Chapter 7: Utility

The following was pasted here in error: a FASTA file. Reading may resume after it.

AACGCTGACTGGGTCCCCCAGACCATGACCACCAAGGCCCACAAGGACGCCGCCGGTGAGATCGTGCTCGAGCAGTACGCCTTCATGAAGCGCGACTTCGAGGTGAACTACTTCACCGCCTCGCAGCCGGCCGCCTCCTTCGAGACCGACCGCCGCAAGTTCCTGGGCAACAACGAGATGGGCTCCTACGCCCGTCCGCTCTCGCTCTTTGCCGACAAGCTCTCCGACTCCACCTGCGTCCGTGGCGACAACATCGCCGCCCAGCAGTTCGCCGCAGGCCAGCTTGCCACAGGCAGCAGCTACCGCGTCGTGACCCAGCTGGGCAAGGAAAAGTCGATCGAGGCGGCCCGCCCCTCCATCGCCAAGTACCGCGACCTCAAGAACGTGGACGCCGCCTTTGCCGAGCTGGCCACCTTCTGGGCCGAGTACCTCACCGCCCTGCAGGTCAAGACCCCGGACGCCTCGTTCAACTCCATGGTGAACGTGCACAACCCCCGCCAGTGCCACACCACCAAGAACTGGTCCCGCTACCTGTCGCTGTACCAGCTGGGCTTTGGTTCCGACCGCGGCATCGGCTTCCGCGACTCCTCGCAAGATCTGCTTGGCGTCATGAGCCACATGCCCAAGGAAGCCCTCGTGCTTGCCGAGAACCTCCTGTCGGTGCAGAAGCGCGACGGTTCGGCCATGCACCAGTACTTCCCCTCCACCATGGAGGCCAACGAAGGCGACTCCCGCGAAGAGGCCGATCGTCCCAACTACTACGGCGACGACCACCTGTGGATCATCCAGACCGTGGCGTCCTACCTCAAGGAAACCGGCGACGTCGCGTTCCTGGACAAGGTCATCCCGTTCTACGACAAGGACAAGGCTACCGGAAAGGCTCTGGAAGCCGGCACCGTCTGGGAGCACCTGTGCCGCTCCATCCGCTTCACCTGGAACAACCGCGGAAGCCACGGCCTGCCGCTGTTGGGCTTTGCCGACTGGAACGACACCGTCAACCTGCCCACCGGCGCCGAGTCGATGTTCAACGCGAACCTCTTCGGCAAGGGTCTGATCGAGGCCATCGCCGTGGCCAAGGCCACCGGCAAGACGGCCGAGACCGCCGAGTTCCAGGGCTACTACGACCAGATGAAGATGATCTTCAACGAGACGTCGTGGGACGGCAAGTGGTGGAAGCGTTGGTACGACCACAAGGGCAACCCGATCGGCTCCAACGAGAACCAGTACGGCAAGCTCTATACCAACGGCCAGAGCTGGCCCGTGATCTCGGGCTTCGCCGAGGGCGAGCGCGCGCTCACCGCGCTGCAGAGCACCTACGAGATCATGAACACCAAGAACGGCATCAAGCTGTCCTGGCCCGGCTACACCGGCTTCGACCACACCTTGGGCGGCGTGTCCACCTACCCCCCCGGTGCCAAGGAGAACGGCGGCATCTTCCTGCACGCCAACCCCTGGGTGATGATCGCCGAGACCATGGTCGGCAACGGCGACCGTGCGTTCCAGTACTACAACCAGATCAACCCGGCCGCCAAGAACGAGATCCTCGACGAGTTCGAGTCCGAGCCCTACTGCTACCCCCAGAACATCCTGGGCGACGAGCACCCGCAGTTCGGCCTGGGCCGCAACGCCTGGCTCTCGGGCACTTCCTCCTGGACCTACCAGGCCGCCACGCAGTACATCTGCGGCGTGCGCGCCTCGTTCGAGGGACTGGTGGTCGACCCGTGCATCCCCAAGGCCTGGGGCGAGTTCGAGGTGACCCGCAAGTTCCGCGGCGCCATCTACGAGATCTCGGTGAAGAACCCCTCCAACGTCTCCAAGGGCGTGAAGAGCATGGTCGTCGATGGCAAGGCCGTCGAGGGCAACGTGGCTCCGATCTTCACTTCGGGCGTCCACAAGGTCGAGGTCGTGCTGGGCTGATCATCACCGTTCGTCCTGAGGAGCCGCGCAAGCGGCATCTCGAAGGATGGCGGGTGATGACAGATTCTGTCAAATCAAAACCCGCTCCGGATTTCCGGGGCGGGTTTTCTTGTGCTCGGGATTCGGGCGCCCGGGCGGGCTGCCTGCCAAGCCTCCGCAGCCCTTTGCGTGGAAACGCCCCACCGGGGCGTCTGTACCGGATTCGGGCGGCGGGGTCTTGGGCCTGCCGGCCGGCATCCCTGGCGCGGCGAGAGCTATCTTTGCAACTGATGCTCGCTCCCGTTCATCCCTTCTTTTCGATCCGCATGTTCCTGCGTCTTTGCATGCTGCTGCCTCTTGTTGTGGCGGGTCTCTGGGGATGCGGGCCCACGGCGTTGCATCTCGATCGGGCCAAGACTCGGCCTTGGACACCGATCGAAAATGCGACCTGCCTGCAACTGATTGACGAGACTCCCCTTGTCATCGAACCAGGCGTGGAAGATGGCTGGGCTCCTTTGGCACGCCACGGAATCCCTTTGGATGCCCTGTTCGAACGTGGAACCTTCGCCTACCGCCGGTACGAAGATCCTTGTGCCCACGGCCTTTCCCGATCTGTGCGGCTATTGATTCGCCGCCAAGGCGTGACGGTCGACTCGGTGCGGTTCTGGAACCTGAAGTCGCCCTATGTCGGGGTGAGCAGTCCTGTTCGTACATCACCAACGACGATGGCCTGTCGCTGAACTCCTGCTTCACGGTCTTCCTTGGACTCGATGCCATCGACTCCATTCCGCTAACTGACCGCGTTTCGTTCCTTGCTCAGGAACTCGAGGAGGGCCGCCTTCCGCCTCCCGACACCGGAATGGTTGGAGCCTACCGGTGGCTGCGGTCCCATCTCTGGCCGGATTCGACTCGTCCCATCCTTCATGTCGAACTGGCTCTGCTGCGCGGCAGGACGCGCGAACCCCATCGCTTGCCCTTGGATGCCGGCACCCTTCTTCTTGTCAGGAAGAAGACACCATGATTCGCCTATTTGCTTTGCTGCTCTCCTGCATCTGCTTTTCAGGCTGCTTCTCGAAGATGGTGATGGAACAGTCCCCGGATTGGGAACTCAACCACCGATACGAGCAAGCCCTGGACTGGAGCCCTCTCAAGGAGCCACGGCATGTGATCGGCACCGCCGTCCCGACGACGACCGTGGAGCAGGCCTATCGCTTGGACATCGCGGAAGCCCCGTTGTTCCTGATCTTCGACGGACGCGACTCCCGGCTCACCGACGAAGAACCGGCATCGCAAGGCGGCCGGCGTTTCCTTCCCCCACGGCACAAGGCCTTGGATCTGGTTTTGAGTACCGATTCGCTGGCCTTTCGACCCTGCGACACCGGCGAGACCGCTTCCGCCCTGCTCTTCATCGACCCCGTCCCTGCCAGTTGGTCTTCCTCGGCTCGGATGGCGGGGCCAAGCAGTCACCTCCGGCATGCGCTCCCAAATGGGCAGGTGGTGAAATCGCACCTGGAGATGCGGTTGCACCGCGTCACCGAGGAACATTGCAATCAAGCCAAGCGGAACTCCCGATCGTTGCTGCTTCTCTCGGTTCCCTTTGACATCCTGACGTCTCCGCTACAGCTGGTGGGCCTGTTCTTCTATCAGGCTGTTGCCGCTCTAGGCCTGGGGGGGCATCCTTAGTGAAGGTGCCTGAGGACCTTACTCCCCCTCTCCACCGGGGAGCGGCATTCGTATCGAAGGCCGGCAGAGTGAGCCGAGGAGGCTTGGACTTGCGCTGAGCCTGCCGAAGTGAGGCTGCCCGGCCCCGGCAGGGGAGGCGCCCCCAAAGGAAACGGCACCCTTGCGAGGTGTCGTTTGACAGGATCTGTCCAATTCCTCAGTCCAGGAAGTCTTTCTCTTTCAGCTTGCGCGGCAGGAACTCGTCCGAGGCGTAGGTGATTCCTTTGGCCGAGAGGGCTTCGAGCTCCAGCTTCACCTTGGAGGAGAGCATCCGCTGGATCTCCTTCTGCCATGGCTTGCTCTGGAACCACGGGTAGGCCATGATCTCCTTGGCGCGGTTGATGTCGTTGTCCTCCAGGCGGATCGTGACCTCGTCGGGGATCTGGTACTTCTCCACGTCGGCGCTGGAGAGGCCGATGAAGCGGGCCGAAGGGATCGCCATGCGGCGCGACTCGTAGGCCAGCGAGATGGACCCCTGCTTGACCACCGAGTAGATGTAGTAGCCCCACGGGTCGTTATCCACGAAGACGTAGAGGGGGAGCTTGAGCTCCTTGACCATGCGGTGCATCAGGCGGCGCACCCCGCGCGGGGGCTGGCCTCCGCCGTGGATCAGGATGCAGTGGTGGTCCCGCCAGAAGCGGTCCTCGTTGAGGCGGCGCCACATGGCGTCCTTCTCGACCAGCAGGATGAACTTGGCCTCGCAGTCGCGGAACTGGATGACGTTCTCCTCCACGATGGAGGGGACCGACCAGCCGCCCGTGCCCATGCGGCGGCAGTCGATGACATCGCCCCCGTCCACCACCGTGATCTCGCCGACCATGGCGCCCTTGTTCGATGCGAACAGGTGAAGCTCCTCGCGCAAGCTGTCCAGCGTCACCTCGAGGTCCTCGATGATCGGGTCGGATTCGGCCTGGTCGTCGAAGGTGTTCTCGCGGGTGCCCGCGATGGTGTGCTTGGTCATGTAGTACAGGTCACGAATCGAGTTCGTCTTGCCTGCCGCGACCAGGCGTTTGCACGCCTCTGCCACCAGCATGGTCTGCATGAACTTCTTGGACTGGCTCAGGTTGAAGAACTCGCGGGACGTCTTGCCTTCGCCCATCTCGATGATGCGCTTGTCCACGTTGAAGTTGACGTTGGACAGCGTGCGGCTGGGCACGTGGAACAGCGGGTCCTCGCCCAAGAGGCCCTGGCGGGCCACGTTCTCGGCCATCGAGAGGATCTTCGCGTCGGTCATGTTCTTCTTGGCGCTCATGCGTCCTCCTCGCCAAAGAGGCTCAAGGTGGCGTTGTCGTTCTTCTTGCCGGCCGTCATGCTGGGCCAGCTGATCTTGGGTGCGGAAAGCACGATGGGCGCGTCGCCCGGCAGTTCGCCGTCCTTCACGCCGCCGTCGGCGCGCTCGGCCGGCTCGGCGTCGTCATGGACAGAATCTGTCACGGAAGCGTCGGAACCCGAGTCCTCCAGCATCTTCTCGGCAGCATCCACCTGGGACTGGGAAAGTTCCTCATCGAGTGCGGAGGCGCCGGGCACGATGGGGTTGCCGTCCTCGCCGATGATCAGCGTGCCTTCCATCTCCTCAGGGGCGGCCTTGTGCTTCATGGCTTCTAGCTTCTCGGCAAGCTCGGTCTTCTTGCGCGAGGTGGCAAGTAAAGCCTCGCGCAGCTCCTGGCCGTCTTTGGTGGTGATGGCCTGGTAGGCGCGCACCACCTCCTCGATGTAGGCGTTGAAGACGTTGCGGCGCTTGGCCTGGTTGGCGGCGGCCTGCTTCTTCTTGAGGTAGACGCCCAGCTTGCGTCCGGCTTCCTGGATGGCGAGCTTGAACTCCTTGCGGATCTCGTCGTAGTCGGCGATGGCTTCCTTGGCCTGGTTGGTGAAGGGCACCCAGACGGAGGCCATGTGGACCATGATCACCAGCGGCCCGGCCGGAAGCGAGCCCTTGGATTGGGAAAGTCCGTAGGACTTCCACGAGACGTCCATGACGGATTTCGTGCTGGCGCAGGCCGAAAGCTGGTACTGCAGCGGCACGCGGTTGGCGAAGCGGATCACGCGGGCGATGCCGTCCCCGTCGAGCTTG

7. Utility Ends are problematic where the success indicators are as objective as illnesses cured, life-expectancy extended, five-year survival met, blood pressure reduced, asymptomatic bacteriuria detected. They are even more problematic where the clinical outcomes are equal but the subjective meanings are not. Individuals have preferences. It would be a mistake to concentrate on the sick days never taken, the throats swabbed, the splints stuck on, the human capital accumulated, the internal rates made equal while neglecting the passionate stakeholder’s personal satisfaction from life. There are three constituencies that expect to be consulted. These are the patient, the practitioner and the public. This chapter, in three successive sections, analyses the contribution of each to the identification of the health-related quality of life. The chapter is about cost-effectiveness and value for money. More like the psychologist than the engineer, however, it quantifies its desiderata through the perceptions of thinking human beings who think they have a need to be heard. The mind speaks and the accountant listens. The product of the health care production-function must be – or must also be – the psychic wellbeing that all three constituencies experience when medical intervention solves a problem that to them had been a blight. 7.1. The Patient Liberal democracy is imbued with individualism. Welfare is in the eye of the beholder. Rational choice, revealed preference and consumer sovereignty can be trusted to produce an optimum that no doctor and no dictator can ever know or impose. The greatest felt happiness to the liberal democrat...
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